The ebook launch of The Never Never Land, CSFG’s speculative anthology of
Australian myths, yarns and campfire stories, is coming on 1 July 2016.
We interviewed some of the authors to hear what inspired
their unique version of the sunburnt country.
‘The Nexus Tree’ by Kim Gaal is a laugh-out-loud yarn about chainsaw-based landscaping and some unexpected squatters.
Tell us a bit about yourself.
Questions like this always make me wish I had an interesting backstory (or at least a cool scar that hinted at a daring escapade) but truthfully I’m very ordinary. I live in Canberra, I work in graphic design and event management, and I just had a baby who I think is the greatest human on Earth but who is probably less exciting to everyone else.
What was the inspiration behind your The Never Never Land story?
My writing group held a session on the use of indigenous culture and material in fiction. Before that I’d had a vague notion that I might like to write a story using a creature from Aboriginal mythology, but after hearing from the speakers I realised that using something from that culture for no other reason than because I’d ‘had a vague notion’ was actually really insensitive. So instead, I came up my own, non-specific Aussie whatzit, which turned out to be Mr Muggund. I enjoyed meeting him, and thought he would be fun to write a story about.
Was there anything you found hard about writing this story?
Not really. It was a fun, casual story about a few ridiculous and adorable characters. I enjoyed writing it a lot.
Why did you decide to submit to the TNNL anthology?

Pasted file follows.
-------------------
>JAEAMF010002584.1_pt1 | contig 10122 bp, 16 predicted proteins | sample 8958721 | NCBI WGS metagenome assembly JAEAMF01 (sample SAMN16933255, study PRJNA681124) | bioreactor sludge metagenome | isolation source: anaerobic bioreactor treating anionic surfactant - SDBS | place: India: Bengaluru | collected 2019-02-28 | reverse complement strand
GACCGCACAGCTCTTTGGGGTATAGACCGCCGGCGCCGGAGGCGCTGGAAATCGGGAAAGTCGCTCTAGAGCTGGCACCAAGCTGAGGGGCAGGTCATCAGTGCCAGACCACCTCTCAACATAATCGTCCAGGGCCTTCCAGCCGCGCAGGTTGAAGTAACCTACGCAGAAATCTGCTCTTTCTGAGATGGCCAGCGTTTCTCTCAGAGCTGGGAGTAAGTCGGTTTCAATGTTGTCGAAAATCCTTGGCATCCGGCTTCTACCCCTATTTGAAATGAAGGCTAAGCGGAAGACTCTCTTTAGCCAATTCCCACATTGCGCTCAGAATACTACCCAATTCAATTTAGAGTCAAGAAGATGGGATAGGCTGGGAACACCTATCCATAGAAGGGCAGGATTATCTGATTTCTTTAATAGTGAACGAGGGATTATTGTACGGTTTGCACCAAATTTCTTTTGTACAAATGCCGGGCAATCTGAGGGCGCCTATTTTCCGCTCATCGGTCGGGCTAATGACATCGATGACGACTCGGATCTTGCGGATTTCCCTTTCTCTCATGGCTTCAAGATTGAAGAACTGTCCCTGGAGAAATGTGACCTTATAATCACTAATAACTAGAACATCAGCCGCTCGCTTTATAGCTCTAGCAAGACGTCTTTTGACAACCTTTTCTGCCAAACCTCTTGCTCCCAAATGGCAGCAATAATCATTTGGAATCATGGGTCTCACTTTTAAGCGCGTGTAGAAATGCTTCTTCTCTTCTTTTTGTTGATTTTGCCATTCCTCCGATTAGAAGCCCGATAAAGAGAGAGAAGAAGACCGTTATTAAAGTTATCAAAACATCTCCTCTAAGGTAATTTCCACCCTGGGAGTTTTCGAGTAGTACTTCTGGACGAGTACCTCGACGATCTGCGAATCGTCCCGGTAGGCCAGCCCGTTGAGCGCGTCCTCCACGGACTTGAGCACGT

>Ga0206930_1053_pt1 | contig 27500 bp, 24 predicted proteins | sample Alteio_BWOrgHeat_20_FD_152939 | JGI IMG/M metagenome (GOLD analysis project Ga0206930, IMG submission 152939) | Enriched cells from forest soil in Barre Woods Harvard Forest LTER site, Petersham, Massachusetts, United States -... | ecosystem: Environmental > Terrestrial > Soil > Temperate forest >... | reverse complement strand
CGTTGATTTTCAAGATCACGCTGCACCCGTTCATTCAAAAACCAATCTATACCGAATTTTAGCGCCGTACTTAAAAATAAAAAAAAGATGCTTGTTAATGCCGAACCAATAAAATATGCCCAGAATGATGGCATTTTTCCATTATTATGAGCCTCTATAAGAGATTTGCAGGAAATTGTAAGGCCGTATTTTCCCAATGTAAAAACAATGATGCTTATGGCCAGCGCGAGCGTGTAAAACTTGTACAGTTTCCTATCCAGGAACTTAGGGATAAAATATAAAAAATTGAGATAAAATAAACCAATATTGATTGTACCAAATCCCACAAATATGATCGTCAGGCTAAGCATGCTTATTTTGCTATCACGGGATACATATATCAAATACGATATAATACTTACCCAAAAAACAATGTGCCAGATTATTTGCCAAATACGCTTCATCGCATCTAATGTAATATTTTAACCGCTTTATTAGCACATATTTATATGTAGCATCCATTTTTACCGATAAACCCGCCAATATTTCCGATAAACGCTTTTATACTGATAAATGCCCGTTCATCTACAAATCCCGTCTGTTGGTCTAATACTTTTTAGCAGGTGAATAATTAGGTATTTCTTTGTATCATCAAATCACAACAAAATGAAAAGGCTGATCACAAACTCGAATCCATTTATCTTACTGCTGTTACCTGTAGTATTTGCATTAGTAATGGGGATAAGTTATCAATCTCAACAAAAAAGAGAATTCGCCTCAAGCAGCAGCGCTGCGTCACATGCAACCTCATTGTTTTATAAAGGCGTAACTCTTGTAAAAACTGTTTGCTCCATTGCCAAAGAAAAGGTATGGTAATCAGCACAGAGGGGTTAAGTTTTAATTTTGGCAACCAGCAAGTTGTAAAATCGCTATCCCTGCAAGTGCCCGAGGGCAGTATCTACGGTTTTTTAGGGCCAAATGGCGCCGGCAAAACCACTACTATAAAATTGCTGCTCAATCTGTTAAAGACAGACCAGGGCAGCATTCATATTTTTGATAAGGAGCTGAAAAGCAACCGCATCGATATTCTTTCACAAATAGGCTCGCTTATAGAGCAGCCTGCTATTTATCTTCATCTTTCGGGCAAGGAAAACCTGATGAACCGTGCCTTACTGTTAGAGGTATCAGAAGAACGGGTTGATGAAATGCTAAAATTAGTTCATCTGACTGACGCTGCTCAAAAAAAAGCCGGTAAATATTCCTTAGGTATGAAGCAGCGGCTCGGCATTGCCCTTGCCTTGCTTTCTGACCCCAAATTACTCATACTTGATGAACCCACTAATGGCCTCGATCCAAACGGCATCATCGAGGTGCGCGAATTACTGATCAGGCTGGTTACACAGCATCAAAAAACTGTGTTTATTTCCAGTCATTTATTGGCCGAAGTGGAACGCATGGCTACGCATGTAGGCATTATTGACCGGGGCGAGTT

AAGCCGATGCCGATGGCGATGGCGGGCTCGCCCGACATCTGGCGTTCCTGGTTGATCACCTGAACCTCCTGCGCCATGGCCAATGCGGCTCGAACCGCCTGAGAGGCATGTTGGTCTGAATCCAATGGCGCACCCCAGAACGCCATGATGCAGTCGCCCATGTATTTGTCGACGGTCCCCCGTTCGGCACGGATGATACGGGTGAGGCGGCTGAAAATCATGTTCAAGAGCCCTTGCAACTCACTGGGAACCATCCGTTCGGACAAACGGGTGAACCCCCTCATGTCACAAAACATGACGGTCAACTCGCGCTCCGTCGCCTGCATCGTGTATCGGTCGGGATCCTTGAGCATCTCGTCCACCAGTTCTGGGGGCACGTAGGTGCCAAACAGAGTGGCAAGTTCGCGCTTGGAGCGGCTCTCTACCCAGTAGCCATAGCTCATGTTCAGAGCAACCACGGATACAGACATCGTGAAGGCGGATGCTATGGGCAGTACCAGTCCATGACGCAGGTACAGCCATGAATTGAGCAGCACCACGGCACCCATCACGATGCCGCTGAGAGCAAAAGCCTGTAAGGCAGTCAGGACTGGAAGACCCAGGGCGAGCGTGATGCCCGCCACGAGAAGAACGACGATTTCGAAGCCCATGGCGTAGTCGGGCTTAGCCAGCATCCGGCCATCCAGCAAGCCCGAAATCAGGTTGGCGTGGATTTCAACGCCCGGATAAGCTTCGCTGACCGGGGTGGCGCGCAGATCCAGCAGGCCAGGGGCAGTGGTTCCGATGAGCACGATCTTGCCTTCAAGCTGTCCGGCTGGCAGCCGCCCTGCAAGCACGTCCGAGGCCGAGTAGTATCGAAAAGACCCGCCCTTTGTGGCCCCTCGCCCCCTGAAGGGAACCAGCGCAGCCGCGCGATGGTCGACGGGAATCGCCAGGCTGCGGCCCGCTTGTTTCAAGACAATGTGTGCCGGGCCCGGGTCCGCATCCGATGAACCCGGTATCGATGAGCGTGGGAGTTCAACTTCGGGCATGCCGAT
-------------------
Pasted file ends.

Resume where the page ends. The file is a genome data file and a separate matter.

I’m a member of the CSFG and wanted to be part of one of their anthologies. I’m proud that the group of puts out such strong, professional SFF publications, and glad I finally got to add my name to their impressive list of contributing authors.
What was your favourite other story in TNNL?
There are a lot of good stories in The Never Never Land, but I got was part of the critiquing process for both ‘The Swagman’ and ‘To Look Upon a Dream Tiger’, which means I got to read them in their ‘before’ and ‘after’ states and see how the authors absorbed critiques and used them to improve their work. I learn so much about writing from critical reading so these stories had an extra layer of enjoyment for me.
What are you working on now?
A multi-perspective YA novel set on an alternate Earth in which monsters are swarming up out of the ocean and killing everyone who lives within two-days of the coast. I got the idea during a seminar I attended about rising sea levels and how people should be way more concerned about them than they are because so much of the world’s population lives right next to a major body of water. Your house being in the ocean is going to cause you some problems, even if you don’t care the tiniest bit about the environment.
(And I’m not judging you if you don’t.)
(Except that’s a lie, I am, but only on the inside.)
(And maybe a little on the outside.)
Climate change, and the serious issues it’s going to cause, is something we all have a habit of burying our collective heads about, and I think part of that is that we’re just so good at ignoring problems until they are right in our face, chewing off our noses. I want to write about the problem as if it were something impossible to ignore – something immediately nose-chew capable.
Where do you want to take your writing? What are your writing goals?
I want what most writers want, I guess. That is: *inserts pinky tip into mouth* one MILLION dollars!
Nah, I just want to write stories readers love, and hopefully encourage them to think more deeply and more openly about the world. I believe that everything you put out contributes to this massive, global conversation we’re all having, and I hope I can contribute something positive.
Where can we find you?
You can’t. I’m like Wally – always hiding, surrounded by people who look and dress exactly like I do, sometimes behind an elephant.
However I am on Twitter (@KimberleySG) and I’m represented by the wonderful Rachel Letofsky at The Cooke Agency (www.cookeagency.ca)